Fearful Jews Fleeing France

A relative holds a sign reading "Leave in peace" as a family of French Jews arrive at Charles de Gaulle airport in Roissy, north of Paris, Wednesday July 28, 2004, before boarding a plane bound for Tel Aviv, Israel, along with about 200 other French Jews who are emigrating. The long-scheduled departure comes less than two weeks after Israeli Prime Minister Ariel Sharon called on French Jews to emigrate to Israel in order to escape anti-semitism.
AP
Just 10 days after Israeli Prime Minister Ariel Sharon enraged French leaders by urging France's Jews to leave for Israel, a group of 200 French Jews arrived to start a new life in the Jewish state, with Sharon at the airport to greet them.

As one émigré told CBS News Correspondent Mark Philips: You wear something to say you are Jewish and you have difficulty. We are afraid. It's simply that we are afraid."

At a welcoming ceremony, Sharon appeared to try to correct the damage from his earlier statements, saying anti-Semitism threatens the Western world, without singling out France.

"We therefore very much appreciate the determined actions of the French government, as well as the French president's stand against anti-Semitism. We hope that his determination will serve as an example to other countries as well."

Softening his earlier appeal, Sharon said, "Jews must come to Israel not because of hatred or fear. Jews must immigrate because it is their homeland."

Emerging from the plane, the immigrants sang "Heveinu Shalom Aleichem," or "we bring peace to you," a traditional Hebrew song of greeting. A heavyset man with a beard, wearing a white shirt and skullcap, danced, his arms above his head.

Carol Ben Guigui, 41, carrying a dog in her arms, said: "In five or 10 years, all the Jews of France will be in Israel because of anti-Semitism."

"Welcome to Israel," Sharon said, "welcome home."

Also at the airport to greet the immigrants were opposition Labor Party leader Shimon Peres and Israel's two chief rabbis.

The group included 50 children and 55 university students, according to the Jewish Agency, the body that deals with immigration to Israel.

In a July 18 speech to visiting Jewish American leaders, Sharon told them France was host to "the wildest anti-Semitism."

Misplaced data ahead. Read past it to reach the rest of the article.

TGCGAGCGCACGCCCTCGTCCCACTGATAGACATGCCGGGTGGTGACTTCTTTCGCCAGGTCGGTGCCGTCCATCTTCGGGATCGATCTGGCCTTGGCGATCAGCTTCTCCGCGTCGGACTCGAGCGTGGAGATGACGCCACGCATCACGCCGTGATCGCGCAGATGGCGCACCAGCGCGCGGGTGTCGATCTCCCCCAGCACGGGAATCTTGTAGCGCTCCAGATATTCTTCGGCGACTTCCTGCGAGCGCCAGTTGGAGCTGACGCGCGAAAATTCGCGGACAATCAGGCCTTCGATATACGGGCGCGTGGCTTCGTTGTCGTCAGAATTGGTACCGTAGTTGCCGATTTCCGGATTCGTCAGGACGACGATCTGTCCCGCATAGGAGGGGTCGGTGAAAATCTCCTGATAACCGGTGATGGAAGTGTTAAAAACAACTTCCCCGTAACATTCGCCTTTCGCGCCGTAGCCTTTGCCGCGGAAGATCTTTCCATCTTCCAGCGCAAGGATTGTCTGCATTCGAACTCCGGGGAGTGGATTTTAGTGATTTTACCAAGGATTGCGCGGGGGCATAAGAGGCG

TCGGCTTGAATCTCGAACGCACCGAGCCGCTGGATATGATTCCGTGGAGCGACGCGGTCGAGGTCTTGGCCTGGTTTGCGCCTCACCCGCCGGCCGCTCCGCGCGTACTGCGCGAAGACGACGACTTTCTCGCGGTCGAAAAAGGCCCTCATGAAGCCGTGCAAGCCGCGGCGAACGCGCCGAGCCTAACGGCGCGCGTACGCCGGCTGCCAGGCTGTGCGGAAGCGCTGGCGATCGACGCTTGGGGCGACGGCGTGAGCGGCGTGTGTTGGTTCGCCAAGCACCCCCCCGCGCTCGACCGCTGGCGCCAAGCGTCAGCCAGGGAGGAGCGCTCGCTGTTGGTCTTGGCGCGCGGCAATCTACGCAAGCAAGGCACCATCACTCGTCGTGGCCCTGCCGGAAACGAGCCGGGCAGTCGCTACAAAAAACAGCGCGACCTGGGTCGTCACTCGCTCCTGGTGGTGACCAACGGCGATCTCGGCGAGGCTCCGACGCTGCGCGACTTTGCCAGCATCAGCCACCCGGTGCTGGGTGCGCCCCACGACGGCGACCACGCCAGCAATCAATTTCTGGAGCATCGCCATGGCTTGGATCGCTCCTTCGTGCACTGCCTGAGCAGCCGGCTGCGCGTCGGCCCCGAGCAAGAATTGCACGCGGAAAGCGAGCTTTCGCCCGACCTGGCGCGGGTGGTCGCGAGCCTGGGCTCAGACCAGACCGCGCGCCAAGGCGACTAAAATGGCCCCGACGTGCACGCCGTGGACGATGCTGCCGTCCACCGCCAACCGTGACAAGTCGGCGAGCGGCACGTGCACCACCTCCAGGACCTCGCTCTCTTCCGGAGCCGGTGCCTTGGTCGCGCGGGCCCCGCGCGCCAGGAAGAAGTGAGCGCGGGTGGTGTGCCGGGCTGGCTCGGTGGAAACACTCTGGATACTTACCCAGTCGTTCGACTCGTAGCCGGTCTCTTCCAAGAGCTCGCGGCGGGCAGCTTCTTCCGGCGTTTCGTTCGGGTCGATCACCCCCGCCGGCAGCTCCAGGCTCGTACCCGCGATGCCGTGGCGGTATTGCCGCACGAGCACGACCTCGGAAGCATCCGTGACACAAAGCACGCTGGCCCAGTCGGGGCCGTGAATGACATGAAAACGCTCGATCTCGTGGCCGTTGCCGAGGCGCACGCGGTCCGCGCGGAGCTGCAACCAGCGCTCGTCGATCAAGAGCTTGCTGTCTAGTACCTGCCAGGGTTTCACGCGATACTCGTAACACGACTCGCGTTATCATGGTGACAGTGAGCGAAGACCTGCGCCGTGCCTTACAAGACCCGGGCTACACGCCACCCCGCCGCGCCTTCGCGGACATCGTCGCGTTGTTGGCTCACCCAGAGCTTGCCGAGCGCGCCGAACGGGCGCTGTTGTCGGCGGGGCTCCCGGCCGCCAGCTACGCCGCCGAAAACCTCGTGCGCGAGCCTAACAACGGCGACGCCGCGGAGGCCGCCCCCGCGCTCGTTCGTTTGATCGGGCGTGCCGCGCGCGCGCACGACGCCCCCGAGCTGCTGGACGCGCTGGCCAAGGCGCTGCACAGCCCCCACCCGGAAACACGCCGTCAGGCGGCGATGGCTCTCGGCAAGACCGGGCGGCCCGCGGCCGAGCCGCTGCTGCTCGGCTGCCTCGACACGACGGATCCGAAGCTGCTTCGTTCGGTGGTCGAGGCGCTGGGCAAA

"If I have to advocate to our brothers in France, I will tell them one thing: Move to Israel, as early as possible," he said.

The French Foreign Ministry quickly issued a terse statement calling the remarks "unacceptable" and demanding an explanation. The next day, French President Jacques Chirac called on the Israeli prime minister to explain his remarks and said that until he does, Sharon would not be welcome in France.

Israeli media later reported that Chirac sent a message to Israeli President Moshe Katsav, saying he now considered the incident closed. Chirac's office could not confirm the reports.

About half of those who arrived on Wednesday's flight from Paris came under an Israeli government program initiated a year ago bringing French Jewish groups to Israel. The other newcomers also started planning to emigrate long before Sharon's speech last week, immigration ministry officials say.

France is widely viewed in Israel as biased in favor of the Palestinians. The French Jewish community — at 600,000 the third-largest in the world — tends to be strongly pro-Israel, creating friction with a Muslim population of almost 5 million.

The latest French Interior Ministry figures show 510 anti-Jewish acts or threats in the first six months of 2004 — compared to 593 for all of last year.

While France has strengthened security at Jewish institutions and enacted tougher punishments for people convicted of such crimes, a sense of uneasiness and betrayal has some Jews questioning where they belong.

According to the Israeli government, 7,024 immigrants have come from France since 2000 — from a low of 1,160 in 2001 to a high of 2,385 in 2002. In the first half of 2004, 647 French Jews immigrated to Israel.

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  • David Hancock

    David Hancock is a home page editor for CBSNews.com.